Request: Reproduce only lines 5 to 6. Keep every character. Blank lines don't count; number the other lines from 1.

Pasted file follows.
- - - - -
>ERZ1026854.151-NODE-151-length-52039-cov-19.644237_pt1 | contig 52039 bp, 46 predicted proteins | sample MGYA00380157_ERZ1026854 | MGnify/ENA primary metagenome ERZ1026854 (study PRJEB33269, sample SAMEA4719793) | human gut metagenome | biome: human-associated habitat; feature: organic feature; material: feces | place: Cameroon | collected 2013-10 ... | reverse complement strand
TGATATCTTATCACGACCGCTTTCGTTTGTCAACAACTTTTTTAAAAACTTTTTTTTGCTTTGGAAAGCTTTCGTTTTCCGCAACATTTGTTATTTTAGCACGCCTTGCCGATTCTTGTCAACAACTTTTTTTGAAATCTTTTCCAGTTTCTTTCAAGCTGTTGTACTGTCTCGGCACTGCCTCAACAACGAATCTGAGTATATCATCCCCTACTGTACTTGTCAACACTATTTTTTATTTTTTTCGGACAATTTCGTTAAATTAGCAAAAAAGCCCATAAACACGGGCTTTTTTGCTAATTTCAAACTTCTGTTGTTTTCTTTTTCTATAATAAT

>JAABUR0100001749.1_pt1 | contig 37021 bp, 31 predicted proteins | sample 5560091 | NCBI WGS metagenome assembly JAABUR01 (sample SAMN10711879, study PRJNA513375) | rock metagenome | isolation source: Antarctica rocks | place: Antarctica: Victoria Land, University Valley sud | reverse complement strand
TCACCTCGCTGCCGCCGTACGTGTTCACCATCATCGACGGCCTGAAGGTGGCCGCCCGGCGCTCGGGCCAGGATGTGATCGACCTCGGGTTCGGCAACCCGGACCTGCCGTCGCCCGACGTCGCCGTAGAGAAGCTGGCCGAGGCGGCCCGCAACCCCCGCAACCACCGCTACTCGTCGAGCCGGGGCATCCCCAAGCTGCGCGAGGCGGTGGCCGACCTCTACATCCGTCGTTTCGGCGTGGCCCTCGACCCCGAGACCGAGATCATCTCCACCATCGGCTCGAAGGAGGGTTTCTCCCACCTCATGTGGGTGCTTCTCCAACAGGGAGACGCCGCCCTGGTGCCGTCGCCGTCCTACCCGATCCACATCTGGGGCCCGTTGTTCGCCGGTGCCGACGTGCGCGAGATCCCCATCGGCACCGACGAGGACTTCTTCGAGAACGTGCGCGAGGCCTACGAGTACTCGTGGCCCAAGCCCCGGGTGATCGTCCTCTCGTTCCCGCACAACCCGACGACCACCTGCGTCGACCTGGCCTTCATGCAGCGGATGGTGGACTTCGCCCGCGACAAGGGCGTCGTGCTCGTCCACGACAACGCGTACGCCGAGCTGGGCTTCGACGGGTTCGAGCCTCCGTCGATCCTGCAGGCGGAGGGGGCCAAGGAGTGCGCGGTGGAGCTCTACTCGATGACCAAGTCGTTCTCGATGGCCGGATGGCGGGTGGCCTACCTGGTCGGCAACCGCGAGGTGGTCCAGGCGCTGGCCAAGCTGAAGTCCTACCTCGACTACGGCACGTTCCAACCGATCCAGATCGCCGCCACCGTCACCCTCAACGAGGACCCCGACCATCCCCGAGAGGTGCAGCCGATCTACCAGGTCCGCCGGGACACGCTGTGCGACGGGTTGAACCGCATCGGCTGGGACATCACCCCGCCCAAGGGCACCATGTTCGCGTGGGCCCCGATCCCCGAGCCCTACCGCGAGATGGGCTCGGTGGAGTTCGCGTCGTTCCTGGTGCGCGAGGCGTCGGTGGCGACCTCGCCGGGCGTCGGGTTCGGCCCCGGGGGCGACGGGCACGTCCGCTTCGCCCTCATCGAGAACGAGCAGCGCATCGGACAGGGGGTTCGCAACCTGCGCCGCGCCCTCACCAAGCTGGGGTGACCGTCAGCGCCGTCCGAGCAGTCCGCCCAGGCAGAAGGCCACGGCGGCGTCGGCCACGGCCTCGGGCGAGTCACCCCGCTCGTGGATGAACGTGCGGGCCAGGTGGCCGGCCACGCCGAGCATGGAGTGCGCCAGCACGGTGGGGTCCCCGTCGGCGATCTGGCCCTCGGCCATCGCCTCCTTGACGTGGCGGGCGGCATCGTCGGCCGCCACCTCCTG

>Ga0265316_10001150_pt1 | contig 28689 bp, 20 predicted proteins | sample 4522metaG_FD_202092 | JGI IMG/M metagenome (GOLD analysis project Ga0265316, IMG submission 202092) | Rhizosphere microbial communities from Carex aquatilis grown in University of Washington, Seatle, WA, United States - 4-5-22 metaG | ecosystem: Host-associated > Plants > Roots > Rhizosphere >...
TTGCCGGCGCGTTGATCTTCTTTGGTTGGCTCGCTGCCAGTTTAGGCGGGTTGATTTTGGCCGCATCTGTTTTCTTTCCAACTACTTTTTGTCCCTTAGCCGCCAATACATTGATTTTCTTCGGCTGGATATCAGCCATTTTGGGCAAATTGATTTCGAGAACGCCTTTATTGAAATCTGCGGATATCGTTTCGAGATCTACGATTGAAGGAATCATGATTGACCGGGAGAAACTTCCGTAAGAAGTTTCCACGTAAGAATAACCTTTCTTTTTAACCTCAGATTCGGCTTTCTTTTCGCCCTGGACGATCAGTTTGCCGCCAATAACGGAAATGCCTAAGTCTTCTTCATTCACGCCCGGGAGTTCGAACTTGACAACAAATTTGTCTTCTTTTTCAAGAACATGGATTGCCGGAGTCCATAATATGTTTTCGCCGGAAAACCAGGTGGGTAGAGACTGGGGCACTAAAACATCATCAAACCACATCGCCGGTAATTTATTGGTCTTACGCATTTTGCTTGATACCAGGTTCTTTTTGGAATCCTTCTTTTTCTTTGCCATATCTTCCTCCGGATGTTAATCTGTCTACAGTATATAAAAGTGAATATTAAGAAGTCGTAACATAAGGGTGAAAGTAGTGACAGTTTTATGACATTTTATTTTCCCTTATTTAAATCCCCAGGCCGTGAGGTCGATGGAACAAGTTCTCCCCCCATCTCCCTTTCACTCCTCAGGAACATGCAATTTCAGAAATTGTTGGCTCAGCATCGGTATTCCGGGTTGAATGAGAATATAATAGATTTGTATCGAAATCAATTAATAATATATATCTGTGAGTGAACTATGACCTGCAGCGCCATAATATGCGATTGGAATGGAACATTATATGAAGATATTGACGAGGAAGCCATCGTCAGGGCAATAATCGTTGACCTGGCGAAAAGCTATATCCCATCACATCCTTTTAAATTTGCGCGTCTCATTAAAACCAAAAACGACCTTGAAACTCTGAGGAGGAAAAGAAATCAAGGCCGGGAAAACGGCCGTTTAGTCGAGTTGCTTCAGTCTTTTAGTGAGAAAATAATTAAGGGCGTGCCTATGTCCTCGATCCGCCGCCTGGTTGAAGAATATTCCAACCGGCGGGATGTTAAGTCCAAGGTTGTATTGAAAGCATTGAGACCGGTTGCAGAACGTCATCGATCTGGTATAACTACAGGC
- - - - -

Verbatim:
>Ga0265316_10001150_pt1 | contig 28689 bp, 20 predicted proteins | sample 4522metaG_FD_202092 | JGI IMG/M metagenome (GOLD analysis project Ga0265316, IMG submission 202092) | Rhizosphere microbial communities from Carex aquatilis grown in University of Washington, Seatle, WA, United States - 4-5-22 metaG | ecosystem: Host-associated > Plants > Roots > Rhizosphere >...
TTGCCGGCGCGTTGATCTTCTTTGGTTGGCTCGCTGCCAGTTTAGGCGGGTTGATTTTGGCCGCATCTGTTTTCTTTCCAACTACTTTTTGTCCCTTAGCCGCCAATACATTGATTTTCTTCGGCTGGATATCAGCCATTTTGGGCAAATTGATTTCGAGAACGCCTTTATTGAAATCTGCGGATATCGTTTCGAGATCTACGATTGAAGGAATCATGATTGACCGGGAGAAACTTCCGTAAGAAGTTTCCACGTAAGAATAACCTTTCTTTTTAACCTCAGATTCGGCTTTCTTTTCGCCCTGGACGATCAGTTTGCCGCCAATAACGGAAATGCCTAAGTCTTCTTCATTCACGCCCGGGAGTTCGAACTTGACAACAAATTTGTCTTCTTTTTCAAGAACATGGATTGCCGGAGTCCATAATATGTTTTCGCCGGAAAACCAGGTGGGTAGAGACTGGGGCACTAAAACATCATCAAACCACATCGCCGGTAATTTATTGGTCTTACGCATTTTGCTTGATACCAGGTTCTTTTTGGAATCCTTCTTTTTCTTTGCCATATCTTCCTCCGGATGTTAATCTGTCTACAGTATATAAAAGTGAATATTAAGAAGTCGTAACATAAGGGTGAAAGTAGTGACAGTTTTATGACATTTTATTTTCCCTTATTTAAATCCCCAGGCCGTGAGGTCGATGGAACAAGTTCTCCCCCCATCTCCCTTTCACTCCTCAGGAACATGCAATTTCAGAAATTGTTGGCTCAGCATCGGTATTCCGGGTTGAATGAGAATATAATAGATTTGTATCGAAATCAATTAATAATATATATCTGTGAGTGAACTATGACCTGCAGCGCCATAATATGCGATTGGAATGGAACATTATATGAAGATATTGACGAGGAAGCCATCGTCAGGGCAATAATCGTTGACCTGGCGAAAAGCTATATCCCATCACATCCTTTTAAATTTGCGCGTCTCATTAAAACCAAAAACGACCTTGAAACTCTGAGGAGGAAAAGAAATCAAGGCCGGGAAAACGGCCGTTTAGTCGAGTTGCTTCAGTCTTTTAGTGAGAAAATAATTAAGGGCGTGCCTATGTCCTCGATCCGCCGCCTGGTTGAAGAATATTCCAACCGGCGGGATGTTAAGTCCAAGGTTGTATTGAAAGCATTGAGACCGGTTGCAGAACGTCATCGATCTGGTATAACTACAGGC